As to its strength, I have not been able to do exhaustive testing against Leela as it means downtime for development. Suffice it to say that they are close enough that 500 games was not enough to determine that answer (using controlled openings). However, there is one important difference: Fat Fritz's development is not over yet, and will continue to improve in the next months.
celeje celeje 9/2/2019 07:25
@ Scorpion29:

I don't know what they show, but they could e.g. display total number of nodes, etc. (But if it blunders, no number of nodes would really excuse that.)
Scorpion29 Scorpion29 9/2/2019 06:30
@ celeje I didn't quite understand what you meant by that - I'll assume that you mean threads...I think it was at 14-15...am not so sure...but at a depth that is enough to see that the move is absolutely rubbish. My pc is low end, but Leela at depth 7 usually gets its first move suggestion correctly, and changed the eval...not the best move. This one though, is a whole different story. Very pessimistic...I think experimenting with 0 might perhaps be better as far as aggressive play goes.
I would like Macaulay and Frederic to clarify my questions...they are pretty pertinent...and would help not just me, but all of us greatly. I am not looking to junk the idea or belittle Chessbase...just a critic who is searching for some answers.
celeje celeje 9/2/2019 05:25
@ Scorpion29:

I'm not trying to justify Fat Fritz's "bug". I'm just saying Chessbase uses Lc0.

I agree "bugs" are bad wherever they come from. I don't know I'd call your example a bug, though, if it doesn't come from Lc0. I'd just call it very bad Fat Fritz play.

You say you ran Fat Fritz for 3 minutes for that. What stats on computer performance did it give for those 3 minutes' calculation?
Scorpion29 Scorpion29 9/2/2019 05:04
@celeje Leela v021.2 is what I use, and it has never given me a single bug till now. The net is something they need to be careful about right? I had only 5 ducats, and I used them up trying hard to find improvements in one of my gambit lines. There is no need to try and justify why the bug came - it was carelessness on their part.
celeje celeje 9/2/2019 04:58
@ Scorpion29:

Yes, as you found, Lc0's NN is almost certainly much, much stronger than the Fat Fritz NN.

But do you realize Fat Fritz is just a different NN, i.e. a different weights file? It's using the Lc0 binary. ChessBase did not do any new coding at all, so it's no more buggy than Lc0. If you found buggy behavior that doesn't also appear in Lc0, it's just the effect of Chessbase's NN weights, i.e. different numbers in the weights file.
Scorpion29 Scorpion29 9/2/2019 03:44
@Frederic Lots of respect for you in general, but you seem to think I am a total amateur who doesn't know what I am saying. I would like to see you tell the same after you have seen the position I have posted. Also, I have used Leela Chess Zero, and even on my rather low profile graphics card it seems to do so much better than the technical gizmo you guys are promoting.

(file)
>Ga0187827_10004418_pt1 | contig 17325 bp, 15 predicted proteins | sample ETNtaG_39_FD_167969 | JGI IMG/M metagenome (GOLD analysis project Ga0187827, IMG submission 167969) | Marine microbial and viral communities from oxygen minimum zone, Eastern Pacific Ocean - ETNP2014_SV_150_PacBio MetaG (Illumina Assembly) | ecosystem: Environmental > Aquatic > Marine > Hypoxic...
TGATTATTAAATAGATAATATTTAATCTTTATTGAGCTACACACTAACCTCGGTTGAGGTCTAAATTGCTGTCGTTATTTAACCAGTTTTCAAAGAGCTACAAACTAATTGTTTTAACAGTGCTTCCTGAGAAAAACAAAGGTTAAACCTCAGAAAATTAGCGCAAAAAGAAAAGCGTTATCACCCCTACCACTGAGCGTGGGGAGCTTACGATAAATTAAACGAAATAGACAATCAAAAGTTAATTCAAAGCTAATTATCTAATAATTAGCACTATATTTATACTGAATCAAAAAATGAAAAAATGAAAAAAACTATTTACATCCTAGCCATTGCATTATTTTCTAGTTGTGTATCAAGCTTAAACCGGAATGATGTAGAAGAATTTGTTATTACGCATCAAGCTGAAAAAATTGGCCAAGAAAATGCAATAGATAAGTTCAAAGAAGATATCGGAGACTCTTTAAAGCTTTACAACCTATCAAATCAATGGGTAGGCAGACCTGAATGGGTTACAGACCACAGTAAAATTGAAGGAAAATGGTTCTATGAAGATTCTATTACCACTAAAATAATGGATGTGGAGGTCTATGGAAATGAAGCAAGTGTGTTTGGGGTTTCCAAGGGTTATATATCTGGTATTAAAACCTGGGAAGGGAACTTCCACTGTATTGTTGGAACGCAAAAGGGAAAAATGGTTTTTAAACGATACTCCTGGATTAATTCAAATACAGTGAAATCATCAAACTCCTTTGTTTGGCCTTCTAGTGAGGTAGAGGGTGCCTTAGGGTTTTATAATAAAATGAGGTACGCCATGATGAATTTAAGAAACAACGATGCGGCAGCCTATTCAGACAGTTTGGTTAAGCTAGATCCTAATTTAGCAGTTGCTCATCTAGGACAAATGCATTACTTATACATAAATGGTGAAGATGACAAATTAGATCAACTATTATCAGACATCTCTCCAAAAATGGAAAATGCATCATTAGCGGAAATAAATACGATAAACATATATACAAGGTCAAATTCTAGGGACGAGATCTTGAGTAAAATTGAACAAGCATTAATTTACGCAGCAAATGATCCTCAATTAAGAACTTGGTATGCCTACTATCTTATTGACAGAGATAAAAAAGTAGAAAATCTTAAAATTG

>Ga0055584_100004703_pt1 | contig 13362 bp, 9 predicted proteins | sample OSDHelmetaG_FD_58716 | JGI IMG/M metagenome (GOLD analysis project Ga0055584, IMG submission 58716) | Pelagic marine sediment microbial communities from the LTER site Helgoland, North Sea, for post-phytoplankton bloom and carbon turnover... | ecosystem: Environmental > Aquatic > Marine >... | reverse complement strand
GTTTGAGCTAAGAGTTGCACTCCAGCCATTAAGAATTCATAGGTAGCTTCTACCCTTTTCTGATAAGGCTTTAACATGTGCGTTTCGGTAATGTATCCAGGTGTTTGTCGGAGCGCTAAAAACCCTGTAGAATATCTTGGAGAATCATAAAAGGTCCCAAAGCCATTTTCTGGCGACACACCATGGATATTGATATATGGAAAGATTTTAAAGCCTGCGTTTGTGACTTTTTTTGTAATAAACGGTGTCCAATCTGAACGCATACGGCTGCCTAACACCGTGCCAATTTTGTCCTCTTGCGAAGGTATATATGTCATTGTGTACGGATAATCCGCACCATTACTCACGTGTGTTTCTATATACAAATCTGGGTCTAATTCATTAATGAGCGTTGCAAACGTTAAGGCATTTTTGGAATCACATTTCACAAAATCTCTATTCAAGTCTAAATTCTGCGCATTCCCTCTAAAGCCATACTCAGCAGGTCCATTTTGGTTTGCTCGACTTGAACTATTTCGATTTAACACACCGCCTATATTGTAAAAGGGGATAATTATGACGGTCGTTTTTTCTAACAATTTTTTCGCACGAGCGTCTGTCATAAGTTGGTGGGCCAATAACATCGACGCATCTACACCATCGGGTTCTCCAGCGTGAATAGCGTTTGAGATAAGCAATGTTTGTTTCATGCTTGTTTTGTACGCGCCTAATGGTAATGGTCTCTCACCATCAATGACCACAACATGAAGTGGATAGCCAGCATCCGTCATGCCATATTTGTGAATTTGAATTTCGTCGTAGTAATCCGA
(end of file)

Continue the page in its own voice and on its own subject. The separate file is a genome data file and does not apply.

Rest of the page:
I am all for new developments in engines, but the least you guys can do is release the engine for all of us to run on our hardware, no matter how bad it is, so that the chess world in general benefits. Instead what you are doing is running a slightly buggy engine for a slow money making purpose and making it available to the elite few who already have so much with them.
Also, you guys promote it like its the new God of Chess, but if it did understand sophisticated play, it would evaluate gambits as atleast equal, given the practical nature of the problems that are faced by the material up side.
I am waiting for the positions that you have said you will release. It is completely human like to give up a piece for long-term compensation (Tal did it for years and succeeded), so I frankly don't understand why the elite go gaga over moves like Rh8!? (in the annotated game of the original article about the engine). It's definitely a move I would find in Blitz, and I'm not even 1800. No offense, but it seems like they have lost a few precious qualities of chess - namely imagination and creativity.
Scorpion29 Scorpion29 9/2/2019 03:29
@macauley I have run out of ducats to use Fat Fritz, but I will gladly point out the problem.

Here Fat Fritz after the forced bxa3 was suggesting c5?? axb2! Qb3 with mate in 2, only to realise that after Qe7 it is a whole piece down. To be fair I did run it for 3 minutes, but any neural network engine worth its salt sees the blunder in that span of time.
Frederic Frederic 9/2/2019 02:20
"Blundering a whole piece..." Funny, 2800 players seem to be fascinated how it does this and then goes on to win. It's the point of NN engines. We will publish a few positions (if the players allow us) where entire pieces are given away for an advantage nobody saw.
macauley macauley 9/2/2019 01:33
@Scorpion29 - If you can embed a diagram or send in a bug report I'm sure folks will be glad to review it. Here's how: Embed diagrams
Scorpion29 Scorpion29 9/2/2019 01:23
I used it once, but I feel it is a sham. It didn't see that it was blundering a whole piece, and is useless against gambits. I'll give you credit for making a new money making opportunity though!
Justjeff Justjeff 9/2/2019 10:43
My main takeaway is that if a 2300 player starts his analysis on move 23 and ends it on move 38 then I will never be a master.